A new dementia drug offers hope to some sufferers

A new dementia drug made from pigs’ brains could help sufferers of a vascular variant of the disease.
 The new drug, brand name Cerebrolysin improves concentration, memory processing and mood in patients and appears to have no adverse side effects.
Vascular dementia, caused by damage to blood vessels supplying the brain affects around 1 in four of dementia sufferers.  Symptoms include vagueness, lack of concentration, difficulties communicating, as well as seizures and confusion.
The drug which is still undergoing trials is licensed in some countries for dementia, stroke and traumatic brain injury – although not yet in the UK or US.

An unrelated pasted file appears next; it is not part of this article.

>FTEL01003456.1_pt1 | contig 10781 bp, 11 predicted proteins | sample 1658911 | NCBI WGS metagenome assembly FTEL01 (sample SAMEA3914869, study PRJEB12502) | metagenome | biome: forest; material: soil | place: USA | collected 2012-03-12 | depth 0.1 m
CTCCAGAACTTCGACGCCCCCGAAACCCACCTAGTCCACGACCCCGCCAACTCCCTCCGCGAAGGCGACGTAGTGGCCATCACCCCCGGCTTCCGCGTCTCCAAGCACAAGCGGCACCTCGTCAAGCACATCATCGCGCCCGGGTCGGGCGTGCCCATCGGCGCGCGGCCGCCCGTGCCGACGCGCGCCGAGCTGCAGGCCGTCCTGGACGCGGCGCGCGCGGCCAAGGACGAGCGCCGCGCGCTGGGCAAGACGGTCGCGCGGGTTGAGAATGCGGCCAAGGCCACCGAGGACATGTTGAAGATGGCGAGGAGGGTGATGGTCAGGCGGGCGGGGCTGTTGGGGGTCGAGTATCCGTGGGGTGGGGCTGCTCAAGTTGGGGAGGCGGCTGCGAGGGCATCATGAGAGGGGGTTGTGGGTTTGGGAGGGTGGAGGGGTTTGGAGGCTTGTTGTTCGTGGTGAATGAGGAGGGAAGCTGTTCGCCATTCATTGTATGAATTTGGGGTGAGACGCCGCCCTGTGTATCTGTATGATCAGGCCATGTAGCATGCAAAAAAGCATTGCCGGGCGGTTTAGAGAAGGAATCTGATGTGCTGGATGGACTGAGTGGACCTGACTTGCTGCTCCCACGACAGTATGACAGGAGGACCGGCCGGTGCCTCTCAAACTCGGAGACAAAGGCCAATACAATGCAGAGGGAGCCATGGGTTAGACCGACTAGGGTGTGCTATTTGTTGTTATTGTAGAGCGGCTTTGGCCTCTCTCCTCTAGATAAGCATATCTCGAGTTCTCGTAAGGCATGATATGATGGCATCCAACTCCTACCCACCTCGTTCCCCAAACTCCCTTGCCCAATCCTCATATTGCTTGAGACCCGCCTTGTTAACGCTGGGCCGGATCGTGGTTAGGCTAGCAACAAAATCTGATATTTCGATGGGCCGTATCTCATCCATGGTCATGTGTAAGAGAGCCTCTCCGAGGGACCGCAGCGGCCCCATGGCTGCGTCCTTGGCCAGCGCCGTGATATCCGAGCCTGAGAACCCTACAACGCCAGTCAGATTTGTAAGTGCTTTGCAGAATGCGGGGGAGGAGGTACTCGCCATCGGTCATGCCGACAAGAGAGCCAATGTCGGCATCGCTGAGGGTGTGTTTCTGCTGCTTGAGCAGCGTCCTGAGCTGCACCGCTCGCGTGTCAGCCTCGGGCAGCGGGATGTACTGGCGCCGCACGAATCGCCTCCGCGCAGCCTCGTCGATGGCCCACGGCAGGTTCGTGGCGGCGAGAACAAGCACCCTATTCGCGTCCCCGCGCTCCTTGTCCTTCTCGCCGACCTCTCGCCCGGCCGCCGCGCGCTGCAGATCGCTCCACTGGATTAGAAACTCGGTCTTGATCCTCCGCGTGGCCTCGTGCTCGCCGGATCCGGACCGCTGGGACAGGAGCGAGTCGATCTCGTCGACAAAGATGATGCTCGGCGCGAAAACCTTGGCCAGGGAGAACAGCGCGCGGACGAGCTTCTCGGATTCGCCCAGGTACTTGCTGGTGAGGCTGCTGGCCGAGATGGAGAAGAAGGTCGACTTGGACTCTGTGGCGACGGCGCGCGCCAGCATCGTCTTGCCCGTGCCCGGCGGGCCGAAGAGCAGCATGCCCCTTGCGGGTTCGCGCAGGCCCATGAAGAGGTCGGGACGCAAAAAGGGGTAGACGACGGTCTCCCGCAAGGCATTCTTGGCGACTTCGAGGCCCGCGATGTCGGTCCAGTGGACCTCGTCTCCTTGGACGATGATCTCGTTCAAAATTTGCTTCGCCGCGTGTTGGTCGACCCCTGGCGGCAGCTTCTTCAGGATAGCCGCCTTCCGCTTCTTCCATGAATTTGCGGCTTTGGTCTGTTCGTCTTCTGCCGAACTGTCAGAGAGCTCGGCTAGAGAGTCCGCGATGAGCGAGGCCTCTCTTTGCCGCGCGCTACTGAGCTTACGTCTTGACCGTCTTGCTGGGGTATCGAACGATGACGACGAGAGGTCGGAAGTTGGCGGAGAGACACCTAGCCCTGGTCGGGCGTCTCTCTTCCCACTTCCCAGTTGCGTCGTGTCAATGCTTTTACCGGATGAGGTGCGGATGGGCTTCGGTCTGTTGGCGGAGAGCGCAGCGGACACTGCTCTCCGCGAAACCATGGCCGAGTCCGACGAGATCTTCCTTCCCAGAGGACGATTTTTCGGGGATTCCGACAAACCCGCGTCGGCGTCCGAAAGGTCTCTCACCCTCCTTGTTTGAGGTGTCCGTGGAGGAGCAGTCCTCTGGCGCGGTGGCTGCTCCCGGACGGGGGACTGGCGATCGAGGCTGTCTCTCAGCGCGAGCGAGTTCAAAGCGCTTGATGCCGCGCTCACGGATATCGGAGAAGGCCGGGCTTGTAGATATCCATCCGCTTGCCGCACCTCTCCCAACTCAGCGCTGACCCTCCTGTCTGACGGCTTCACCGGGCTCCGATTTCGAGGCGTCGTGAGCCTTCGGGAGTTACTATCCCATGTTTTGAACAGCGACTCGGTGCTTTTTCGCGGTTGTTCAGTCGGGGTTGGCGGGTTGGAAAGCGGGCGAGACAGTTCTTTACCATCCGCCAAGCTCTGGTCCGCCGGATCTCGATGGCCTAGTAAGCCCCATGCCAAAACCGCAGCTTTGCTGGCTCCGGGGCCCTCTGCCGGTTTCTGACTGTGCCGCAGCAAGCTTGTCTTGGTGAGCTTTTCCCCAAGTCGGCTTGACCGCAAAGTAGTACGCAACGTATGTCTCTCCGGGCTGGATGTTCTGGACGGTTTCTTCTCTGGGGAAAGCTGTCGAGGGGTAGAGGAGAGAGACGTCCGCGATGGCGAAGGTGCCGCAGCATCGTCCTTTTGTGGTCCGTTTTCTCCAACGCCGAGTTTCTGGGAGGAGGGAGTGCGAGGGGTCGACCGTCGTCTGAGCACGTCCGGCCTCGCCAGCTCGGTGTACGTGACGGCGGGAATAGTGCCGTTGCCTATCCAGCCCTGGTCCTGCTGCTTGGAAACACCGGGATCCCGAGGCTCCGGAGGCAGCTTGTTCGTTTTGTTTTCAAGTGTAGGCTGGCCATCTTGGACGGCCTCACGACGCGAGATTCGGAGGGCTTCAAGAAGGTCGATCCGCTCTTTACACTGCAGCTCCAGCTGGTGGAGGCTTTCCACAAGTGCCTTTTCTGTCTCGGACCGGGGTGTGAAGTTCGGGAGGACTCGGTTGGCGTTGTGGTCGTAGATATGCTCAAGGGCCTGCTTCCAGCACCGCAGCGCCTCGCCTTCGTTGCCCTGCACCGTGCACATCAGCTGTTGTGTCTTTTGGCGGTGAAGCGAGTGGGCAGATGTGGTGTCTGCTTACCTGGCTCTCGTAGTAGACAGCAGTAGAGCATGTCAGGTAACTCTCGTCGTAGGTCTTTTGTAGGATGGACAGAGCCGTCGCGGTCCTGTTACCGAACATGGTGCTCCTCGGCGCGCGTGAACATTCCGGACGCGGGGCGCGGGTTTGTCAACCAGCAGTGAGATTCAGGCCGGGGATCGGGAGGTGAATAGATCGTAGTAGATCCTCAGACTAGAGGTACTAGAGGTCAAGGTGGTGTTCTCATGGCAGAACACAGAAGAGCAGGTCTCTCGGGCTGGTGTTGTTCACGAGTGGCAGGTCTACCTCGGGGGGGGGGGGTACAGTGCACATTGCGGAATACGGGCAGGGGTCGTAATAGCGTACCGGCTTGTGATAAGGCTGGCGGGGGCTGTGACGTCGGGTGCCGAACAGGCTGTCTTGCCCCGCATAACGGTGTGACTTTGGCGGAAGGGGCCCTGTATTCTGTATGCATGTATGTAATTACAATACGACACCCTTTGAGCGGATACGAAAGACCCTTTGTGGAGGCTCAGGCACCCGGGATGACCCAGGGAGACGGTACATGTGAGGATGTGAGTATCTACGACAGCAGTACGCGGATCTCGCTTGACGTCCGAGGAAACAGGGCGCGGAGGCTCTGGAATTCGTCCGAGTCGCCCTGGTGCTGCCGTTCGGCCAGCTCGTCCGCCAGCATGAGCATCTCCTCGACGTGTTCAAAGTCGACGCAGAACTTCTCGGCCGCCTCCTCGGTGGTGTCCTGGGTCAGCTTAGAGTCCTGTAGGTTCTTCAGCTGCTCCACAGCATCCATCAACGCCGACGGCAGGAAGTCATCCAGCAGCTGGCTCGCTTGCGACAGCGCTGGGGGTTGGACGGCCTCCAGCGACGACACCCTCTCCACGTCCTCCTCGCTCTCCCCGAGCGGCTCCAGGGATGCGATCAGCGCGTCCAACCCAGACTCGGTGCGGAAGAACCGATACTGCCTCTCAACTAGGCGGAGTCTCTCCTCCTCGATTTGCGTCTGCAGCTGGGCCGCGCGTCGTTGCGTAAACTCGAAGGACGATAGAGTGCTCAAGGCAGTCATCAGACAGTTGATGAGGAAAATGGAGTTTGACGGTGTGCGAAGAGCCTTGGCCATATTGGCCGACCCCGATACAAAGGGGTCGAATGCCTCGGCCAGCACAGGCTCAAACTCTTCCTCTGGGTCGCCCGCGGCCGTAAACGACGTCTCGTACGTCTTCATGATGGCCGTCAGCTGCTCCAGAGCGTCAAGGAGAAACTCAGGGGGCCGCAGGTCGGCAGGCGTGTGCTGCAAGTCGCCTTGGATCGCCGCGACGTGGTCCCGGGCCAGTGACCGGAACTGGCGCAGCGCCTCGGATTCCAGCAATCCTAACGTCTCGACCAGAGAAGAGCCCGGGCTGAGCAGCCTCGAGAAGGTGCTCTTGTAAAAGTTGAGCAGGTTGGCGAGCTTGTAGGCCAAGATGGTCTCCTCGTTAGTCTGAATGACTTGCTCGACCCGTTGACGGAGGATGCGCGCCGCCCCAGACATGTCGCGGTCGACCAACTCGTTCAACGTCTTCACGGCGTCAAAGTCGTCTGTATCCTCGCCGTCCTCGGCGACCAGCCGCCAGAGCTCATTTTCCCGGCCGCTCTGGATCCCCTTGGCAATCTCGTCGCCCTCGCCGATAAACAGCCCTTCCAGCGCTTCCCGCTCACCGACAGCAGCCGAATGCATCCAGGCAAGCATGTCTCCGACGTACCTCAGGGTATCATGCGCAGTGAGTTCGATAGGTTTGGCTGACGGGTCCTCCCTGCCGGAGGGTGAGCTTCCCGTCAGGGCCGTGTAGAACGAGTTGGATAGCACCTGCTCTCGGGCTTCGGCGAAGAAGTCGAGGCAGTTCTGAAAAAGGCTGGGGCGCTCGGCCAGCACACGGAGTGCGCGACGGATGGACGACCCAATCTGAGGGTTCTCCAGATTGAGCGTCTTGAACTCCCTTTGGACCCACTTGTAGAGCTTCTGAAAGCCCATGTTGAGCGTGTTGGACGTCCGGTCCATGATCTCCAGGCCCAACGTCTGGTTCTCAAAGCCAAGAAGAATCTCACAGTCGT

A recent review by researchers at the Department of Neurology at Sichuan University in Sichuan, China, said they had found evidence to suggest that Cerebrolysin can help improve cognitive and global function in patients with mild to moderate severity vascular dementia. They reviewed evidence from six trials on 597 patients who were given Cerebrolysin in different amounts over different timespans. It was found that the drug significantly improved brain function, including recall, arithmetic and other cognitive abilities. It also improved general mood.
Cerebrolysin is a drug made from pig brain proteins that has produced some positive results from small vascular dementia trials. Another difficulty is that it has to be given by regular intravenous infusions necessary, says the review. So far no serious side affects have been reported.
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